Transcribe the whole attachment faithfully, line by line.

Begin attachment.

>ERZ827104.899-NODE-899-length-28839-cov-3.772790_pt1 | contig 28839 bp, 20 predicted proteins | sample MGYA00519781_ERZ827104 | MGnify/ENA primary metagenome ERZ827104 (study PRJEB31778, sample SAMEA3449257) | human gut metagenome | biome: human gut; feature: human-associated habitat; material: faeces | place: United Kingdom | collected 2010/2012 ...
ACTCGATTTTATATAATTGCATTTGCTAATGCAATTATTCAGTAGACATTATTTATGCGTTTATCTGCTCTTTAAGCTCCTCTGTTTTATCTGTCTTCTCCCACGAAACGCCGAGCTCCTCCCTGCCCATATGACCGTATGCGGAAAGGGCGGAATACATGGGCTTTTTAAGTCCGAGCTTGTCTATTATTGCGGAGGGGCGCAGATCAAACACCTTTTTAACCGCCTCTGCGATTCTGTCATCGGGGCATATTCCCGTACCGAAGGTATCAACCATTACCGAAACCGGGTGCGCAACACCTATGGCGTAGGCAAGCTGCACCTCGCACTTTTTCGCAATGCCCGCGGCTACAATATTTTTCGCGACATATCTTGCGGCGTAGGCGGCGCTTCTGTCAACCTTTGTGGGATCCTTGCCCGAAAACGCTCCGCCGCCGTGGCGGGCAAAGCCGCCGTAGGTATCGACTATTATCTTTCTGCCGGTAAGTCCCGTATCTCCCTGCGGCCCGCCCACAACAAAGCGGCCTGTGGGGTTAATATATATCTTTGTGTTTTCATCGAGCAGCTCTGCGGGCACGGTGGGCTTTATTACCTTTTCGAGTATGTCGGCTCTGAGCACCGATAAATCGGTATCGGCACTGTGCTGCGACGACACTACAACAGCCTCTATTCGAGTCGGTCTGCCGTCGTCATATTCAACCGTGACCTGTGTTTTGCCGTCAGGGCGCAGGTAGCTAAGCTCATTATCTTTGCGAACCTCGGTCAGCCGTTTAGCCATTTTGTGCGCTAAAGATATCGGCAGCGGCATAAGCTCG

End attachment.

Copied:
>ERZ827104.899-NODE-899-length-28839-cov-3.772790_pt1 | contig 28839 bp, 20 predicted proteins | sample MGYA00519781_ERZ827104 | MGnify/ENA primary metagenome ERZ827104 (study PRJEB31778, sample SAMEA3449257) | human gut metagenome | biome: human gut; feature: human-associated habitat; material: faeces | place: United Kingdom | collected 2010/2012 ...
ACTCGATTTTATATAATTGCATTTGCTAATGCAATTATTCAGTAGACATTATTTATGCGTTTATCTGCTCTTTAAGCTCCTCTGTTTTATCTGTCTTCTCCCACGAAACGCCGAGCTCCTCCCTGCCCATATGACCGTATGCGGAAAGGGCGGAATACATGGGCTTTTTAAGTCCGAGCTTGTCTATTATTGCGGAGGGGCGCAGATCAAACACCTTTTTAACCGCCTCTGCGATTCTGTCATCGGGGCATATTCCCGTACCGAAGGTATCAACCATTACCGAAACCGGGTGCGCAACACCTATGGCGTAGGCAAGCTGCACCTCGCACTTTTTCGCAATGCCCGCGGCTACAATATTTTTCGCGACATATCTTGCGGCGTAGGCGGCGCTTCTGTCAACCTTTGTGGGATCCTTGCCCGAAAACGCTCCGCCGCCGTGGCGGGCAAAGCCGCCGTAGGTATCGACTATTATCTTTCTGCCGGTAAGTCCCGTATCTCCCTGCGGCCCGCCCACAACAAAGCGGCCTGTGGGGTTAATATATATCTTTGTGTTTTCATCGAGCAGCTCTGCGGGCACGGTGGGCTTTATTACCTTTTCGAGTATGTCGGCTCTGAGCACCGATAAATCGGTATCGGCACTGTGCTGCGACGACACTACAACAGCCTCTATTCGAGTCGGTCTGCCGTCGTCATATTCAACCGTGACCTGTGTTTTGCCGTCAGGGCGCAGGTAGCTAAGCTCATTATCTTTGCGAACCTCGGTCAGCCGTTTAGCCATTTTGTGCGCTAAAGATATCGGCAGCGGCATAAGCTCG